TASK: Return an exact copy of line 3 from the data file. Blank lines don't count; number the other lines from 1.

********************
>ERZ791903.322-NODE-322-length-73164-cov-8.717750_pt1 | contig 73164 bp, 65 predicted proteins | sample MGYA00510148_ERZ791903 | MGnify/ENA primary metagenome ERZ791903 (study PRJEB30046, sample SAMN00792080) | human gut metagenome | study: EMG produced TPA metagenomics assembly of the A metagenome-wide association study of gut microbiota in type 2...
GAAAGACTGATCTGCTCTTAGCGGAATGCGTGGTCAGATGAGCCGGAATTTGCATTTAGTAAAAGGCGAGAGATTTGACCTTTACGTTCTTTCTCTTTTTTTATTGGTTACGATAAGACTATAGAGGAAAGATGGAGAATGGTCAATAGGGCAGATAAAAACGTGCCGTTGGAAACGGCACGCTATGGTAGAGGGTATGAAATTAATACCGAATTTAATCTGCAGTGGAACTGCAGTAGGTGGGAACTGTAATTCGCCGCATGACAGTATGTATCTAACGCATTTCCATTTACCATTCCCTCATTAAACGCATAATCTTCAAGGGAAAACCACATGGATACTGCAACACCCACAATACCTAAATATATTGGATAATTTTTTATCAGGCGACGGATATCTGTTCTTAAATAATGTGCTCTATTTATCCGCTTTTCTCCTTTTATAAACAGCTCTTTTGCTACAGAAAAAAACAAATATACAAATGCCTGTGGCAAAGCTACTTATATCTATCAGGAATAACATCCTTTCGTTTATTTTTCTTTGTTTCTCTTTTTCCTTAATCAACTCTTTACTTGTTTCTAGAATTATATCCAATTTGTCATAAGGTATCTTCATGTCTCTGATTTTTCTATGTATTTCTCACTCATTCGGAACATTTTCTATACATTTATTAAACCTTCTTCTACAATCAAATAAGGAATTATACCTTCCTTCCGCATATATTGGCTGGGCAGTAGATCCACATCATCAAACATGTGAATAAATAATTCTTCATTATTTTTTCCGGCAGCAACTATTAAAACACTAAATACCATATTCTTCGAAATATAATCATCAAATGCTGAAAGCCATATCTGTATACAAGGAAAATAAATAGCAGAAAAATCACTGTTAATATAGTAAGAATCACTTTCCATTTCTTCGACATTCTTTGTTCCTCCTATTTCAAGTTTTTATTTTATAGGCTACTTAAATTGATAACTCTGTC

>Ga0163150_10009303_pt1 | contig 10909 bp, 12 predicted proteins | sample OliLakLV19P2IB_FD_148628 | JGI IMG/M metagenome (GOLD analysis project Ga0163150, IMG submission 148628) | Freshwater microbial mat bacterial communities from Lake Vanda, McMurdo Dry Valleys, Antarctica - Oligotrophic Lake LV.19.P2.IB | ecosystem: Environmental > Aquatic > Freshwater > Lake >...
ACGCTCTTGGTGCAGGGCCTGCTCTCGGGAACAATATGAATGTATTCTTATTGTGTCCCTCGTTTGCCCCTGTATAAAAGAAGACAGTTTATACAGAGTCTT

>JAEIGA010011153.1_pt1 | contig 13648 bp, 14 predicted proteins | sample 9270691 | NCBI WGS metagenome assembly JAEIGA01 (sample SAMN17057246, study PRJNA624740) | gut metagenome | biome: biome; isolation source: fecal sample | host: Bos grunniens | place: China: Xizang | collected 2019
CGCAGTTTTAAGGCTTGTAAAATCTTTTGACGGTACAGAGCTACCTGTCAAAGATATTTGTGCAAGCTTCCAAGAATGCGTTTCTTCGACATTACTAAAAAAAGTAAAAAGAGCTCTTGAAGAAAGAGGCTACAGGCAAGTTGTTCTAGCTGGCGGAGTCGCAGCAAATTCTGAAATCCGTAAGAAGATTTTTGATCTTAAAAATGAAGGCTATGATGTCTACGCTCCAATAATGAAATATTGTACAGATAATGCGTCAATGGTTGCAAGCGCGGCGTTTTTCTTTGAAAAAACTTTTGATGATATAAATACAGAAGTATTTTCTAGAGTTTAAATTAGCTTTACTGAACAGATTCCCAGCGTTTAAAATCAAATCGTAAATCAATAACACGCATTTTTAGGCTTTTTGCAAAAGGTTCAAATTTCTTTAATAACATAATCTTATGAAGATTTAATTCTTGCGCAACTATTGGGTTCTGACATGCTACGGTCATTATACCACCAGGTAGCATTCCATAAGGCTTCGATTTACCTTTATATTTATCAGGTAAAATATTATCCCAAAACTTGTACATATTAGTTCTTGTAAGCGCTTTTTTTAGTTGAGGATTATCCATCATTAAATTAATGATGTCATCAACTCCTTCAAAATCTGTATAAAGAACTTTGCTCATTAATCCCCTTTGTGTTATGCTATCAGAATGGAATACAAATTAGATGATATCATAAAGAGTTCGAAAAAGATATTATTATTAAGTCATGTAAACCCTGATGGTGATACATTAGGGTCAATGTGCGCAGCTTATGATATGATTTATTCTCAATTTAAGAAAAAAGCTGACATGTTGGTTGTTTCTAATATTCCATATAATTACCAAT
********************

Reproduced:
>Ga0163150_10009303_pt1 | contig 10909 bp, 12 predicted proteins | sample OliLakLV19P2IB_FD_148628 | JGI IMG/M metagenome (GOLD analysis project Ga0163150, IMG submission 148628) | Freshwater microbial mat bacterial communities from Lake Vanda, McMurdo Dry Valleys, Antarctica - Oligotrophic Lake LV.19.P2.IB | ecosystem: Environmental > Aquatic > Freshwater > Lake >...